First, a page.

Do green building rules work?
Public Sector "Green" Buildings Spur Private Sector Ones
A blog about business and economics.
Oct. 29 2012 11:35 AM

Public Sector "Green" Buildings Spur Private Sector Ones

Municipalities sometimes try to demonstrate their commitment to sustainability by creating "green" structures for their public sector buildings. Does this really achieve much of anything beyond symbolism? Timothy Simcoe and Michael Toffel find that it does, specifically that public sector investment in green buildings seems to stimulate greenness in the private sector:

We measure the impact of municipal policies requiring governments to construct green buildings on private-sector adoption of the U.S. Green Building Council's Leadership in Energy and Environmental Design (LEED) standard. Using matching methods, panel data, and instrumental variables, we find that government procurement rules produce spillover effects that stimulate both private-sector adoption of the LEED standard and supplier investments in green building expertise. Our findings suggest that government procurement policies can accelerate the diffusion of new environmental standards that require coordinated complementary investments by various types of private adopter.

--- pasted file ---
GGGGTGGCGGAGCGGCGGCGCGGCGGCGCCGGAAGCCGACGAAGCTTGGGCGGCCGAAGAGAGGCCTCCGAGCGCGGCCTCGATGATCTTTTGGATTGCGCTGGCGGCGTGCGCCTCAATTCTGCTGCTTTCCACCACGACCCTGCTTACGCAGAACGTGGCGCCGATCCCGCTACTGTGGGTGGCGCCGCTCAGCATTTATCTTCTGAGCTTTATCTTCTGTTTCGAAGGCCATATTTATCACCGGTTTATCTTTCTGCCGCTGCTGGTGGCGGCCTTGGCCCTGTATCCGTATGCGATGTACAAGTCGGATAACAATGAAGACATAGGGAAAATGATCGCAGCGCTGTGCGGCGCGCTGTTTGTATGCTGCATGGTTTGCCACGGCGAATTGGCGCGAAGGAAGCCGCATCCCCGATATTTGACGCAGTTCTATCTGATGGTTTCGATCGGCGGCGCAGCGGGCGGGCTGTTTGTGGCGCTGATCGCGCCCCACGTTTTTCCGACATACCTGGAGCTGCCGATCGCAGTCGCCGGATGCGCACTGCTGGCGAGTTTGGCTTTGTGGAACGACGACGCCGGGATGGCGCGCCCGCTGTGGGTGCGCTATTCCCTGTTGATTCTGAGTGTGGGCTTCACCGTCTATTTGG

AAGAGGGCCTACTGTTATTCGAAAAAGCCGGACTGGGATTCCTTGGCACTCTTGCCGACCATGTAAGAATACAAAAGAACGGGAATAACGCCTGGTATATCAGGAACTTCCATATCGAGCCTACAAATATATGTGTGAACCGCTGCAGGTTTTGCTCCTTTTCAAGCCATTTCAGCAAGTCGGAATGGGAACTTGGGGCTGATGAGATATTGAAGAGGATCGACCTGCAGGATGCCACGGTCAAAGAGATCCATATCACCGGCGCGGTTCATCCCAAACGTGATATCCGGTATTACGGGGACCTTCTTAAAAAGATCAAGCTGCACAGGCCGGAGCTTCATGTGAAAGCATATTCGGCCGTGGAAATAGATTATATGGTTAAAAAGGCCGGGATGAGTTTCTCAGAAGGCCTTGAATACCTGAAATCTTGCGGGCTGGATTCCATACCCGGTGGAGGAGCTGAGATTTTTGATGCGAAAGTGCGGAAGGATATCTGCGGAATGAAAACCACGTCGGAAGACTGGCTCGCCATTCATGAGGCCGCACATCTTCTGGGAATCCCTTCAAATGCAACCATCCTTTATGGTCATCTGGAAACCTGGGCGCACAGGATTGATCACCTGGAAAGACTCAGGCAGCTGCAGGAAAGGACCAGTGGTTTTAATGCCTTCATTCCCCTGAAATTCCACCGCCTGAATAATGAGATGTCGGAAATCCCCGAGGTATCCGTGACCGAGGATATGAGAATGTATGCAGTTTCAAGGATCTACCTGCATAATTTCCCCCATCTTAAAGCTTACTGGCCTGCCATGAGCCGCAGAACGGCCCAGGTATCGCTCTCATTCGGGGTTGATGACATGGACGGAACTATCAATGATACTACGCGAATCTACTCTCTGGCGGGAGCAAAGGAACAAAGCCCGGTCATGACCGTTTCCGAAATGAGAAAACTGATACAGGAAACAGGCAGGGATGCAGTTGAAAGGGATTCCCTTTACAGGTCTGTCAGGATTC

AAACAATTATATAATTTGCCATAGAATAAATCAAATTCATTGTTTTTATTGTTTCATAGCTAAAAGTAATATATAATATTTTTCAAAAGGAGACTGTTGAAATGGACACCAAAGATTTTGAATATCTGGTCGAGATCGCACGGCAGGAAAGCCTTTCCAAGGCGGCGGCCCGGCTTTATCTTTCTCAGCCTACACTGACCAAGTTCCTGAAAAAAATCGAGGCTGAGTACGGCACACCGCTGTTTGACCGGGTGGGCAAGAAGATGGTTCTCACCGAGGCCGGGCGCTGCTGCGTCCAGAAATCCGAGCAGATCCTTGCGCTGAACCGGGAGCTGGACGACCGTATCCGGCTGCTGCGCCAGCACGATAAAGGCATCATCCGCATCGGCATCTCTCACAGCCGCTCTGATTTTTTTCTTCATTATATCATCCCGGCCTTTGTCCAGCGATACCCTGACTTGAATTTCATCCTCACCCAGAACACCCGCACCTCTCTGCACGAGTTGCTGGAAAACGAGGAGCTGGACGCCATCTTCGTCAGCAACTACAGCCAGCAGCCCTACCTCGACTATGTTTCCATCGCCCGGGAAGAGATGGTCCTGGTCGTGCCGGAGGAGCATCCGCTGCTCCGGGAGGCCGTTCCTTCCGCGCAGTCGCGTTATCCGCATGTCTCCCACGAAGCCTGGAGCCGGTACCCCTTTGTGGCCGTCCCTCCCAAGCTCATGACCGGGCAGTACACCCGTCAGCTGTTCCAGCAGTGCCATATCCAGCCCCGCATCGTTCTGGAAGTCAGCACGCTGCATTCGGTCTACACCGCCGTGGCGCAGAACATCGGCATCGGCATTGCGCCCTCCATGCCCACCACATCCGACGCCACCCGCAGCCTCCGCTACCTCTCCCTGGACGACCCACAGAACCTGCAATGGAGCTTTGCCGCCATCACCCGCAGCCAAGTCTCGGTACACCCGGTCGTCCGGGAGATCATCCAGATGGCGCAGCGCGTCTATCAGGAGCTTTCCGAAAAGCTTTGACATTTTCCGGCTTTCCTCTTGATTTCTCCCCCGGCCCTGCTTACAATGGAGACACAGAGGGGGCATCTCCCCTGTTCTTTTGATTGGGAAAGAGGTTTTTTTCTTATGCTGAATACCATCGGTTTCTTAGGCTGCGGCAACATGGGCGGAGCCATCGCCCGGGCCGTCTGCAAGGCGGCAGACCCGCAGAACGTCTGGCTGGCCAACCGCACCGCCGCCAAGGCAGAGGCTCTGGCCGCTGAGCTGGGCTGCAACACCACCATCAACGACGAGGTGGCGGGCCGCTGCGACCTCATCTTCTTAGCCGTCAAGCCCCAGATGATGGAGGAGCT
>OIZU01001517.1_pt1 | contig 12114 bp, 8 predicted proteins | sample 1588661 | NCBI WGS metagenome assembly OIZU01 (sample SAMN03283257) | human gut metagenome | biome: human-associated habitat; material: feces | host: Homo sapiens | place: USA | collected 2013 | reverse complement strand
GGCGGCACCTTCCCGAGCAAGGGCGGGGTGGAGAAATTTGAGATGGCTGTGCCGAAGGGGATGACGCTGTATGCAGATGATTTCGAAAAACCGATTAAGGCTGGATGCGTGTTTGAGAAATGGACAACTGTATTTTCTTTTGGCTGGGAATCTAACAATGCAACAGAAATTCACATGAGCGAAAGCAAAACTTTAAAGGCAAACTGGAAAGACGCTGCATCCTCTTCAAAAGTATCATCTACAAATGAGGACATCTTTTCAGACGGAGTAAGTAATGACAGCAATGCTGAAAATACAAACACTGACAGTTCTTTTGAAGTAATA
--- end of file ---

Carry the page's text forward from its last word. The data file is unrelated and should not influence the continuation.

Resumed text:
Here's an ungated version.

Matthew Yglesias is the executive editor of Vox and author of The Rent Is Too Damn High.

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